- Problem is the German tax man is desperate for money and has already started sniffing around. By all accounts they are gathering lists of all German owned property throughout the world and asking quite awkward questions. (Time to run)?
 

NALs

Economist by Profession
Jan 20, 2003
13,600
3,248
113
Well, when it comes to pointing fingers every outsider is the target...

I'm not saying that the crimes you mentioned were not commited by Hispanics (I have the word Latino), because they probably were. However, in the 1960s Los Angeles also burned, but that time it was at the hands of the American born and grown blacks. And Oklahoma became a terrorist target at the hands of an American. The snippers shooting in Washington area and in Ohio were handle and created by American citizens. I'm not trying to say that foreigners are not responsible for Crime hikes in the U.S., I'm sure many are, but they are not the only one. However, I do wonder why there is so much inequality in the U.S., considering that poverty is the reason for many crimes in the U.S. and all the money that floats around in that country. I believe that the U.S. has the widest gap between rich and poor of all the industrialized countries. Can you elaborate on this, this is something I've been trying to figure out? Could race be a factor here? By the way, I'm not contesting you in any way, just trying to understand the U.S. a bit better.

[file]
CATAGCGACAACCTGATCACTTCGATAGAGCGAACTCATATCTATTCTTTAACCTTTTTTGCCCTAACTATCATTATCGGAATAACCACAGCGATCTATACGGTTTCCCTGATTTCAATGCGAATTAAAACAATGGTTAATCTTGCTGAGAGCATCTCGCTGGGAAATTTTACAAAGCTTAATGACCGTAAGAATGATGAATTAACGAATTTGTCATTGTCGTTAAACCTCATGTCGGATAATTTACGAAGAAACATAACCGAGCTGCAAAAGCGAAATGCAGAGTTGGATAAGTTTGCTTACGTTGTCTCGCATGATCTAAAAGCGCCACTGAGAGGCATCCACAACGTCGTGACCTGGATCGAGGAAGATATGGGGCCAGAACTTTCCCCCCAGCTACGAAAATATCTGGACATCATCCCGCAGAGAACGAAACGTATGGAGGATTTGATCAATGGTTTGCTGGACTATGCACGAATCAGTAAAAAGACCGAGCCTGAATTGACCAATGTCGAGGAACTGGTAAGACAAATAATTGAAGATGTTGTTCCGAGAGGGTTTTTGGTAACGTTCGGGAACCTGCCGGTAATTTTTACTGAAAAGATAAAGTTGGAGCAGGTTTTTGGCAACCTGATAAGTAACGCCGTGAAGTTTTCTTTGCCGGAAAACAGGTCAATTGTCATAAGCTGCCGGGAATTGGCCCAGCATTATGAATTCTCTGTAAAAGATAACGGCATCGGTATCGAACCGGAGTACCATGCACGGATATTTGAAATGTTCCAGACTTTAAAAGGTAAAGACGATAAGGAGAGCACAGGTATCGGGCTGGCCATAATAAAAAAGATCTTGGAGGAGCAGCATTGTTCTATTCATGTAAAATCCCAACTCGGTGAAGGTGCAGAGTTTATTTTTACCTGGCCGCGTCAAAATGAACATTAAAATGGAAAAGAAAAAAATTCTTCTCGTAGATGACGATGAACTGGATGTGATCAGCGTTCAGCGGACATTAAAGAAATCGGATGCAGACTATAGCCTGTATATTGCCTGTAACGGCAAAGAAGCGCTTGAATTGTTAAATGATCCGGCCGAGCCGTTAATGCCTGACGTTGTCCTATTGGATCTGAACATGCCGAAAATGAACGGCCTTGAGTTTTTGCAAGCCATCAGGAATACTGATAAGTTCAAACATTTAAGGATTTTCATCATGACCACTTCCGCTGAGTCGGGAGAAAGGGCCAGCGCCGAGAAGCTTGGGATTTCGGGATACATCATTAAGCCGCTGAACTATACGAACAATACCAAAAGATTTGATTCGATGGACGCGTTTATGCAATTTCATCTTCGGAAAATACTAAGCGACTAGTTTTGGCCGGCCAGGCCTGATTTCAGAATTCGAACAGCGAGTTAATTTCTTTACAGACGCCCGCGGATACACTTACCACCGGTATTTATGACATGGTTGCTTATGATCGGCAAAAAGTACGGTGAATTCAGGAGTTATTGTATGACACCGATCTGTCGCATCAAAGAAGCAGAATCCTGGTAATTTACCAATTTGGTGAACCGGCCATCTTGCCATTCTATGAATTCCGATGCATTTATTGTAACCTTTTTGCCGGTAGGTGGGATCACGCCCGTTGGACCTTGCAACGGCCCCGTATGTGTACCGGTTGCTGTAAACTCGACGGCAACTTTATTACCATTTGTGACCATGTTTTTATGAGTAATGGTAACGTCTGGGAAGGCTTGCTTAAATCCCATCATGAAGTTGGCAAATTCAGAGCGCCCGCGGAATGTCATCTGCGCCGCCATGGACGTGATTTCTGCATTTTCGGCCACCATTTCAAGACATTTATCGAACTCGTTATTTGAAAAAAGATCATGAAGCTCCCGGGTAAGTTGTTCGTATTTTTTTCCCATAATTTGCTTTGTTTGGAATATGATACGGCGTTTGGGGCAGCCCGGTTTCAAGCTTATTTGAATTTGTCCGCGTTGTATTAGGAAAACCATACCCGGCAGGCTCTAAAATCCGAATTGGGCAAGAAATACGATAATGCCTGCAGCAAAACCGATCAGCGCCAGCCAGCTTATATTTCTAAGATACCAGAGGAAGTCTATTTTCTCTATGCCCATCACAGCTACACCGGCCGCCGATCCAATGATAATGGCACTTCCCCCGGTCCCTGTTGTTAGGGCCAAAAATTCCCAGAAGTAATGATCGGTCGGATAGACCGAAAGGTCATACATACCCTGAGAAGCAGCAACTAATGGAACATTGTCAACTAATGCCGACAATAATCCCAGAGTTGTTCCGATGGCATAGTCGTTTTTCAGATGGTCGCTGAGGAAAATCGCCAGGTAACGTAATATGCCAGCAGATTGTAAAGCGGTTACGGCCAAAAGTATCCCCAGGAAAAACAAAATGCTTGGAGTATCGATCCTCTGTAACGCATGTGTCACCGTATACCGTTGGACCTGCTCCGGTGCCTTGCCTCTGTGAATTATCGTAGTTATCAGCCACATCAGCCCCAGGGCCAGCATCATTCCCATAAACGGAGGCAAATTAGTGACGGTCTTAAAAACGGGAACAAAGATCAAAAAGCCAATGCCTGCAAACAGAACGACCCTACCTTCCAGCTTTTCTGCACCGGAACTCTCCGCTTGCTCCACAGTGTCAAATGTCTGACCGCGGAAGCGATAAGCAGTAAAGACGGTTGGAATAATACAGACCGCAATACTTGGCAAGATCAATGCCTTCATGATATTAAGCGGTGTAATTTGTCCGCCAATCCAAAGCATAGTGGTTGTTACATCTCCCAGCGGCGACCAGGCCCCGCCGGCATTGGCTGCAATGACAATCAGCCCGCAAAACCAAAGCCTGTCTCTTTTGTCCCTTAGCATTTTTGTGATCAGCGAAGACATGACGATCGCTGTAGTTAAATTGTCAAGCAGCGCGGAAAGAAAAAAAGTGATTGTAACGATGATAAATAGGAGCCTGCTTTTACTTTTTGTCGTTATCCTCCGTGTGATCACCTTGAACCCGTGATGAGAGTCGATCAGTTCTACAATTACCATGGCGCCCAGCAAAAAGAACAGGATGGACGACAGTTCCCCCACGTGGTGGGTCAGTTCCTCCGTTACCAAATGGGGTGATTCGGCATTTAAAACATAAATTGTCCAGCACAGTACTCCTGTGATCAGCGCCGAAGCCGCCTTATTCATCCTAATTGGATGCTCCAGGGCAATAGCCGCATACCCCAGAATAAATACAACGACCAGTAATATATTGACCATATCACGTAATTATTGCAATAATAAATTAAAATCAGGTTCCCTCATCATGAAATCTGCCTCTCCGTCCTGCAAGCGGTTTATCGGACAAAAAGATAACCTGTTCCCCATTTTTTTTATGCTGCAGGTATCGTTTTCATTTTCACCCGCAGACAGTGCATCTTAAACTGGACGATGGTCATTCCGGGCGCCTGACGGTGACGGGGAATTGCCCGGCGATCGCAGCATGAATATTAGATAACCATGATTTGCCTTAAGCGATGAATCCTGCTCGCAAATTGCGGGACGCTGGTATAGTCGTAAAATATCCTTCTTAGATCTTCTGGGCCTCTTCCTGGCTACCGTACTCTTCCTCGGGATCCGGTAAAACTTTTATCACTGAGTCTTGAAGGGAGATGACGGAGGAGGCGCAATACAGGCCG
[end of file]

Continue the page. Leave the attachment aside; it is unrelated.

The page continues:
gringo in dr

New member
May 29, 2003
434
0
0
Archived Issue - Fall 2002

REVIEW
Guns in the U.S. and U.K.
By Jeremy Rabkin

Copyrighted - Removed!
 
Last edited by a moderator:

marymack

New member
Mar 29, 2004
22
0
0
In America, the key to the "good life,' is the access to good education. If you are fortunate to live in an area where the school systems excels, then your child has an above average chance of going to college, which opens the door to futher economic opportunities. It is not unusal for parents to determine where they will live base on the quality of the education their children will receive.
 

Robert

Stay Frosty!
Jan 2, 1999
20,573
341
83
dr1.com
Anymore Off Topic posts and the thread will be closed. Some of you need to think very carefully before you post...
 

Escott

Gold
Jan 14, 2002
7,715
6
0
www.escottinsosua.blogspot.com
I am really only posting to have my championship show.

There was a real low end German population on the North Coast which I believe moved on or back to Germany. I don't know if they bought property to avoid the taxman or jail or what but I do know that I bought a lot of property from them.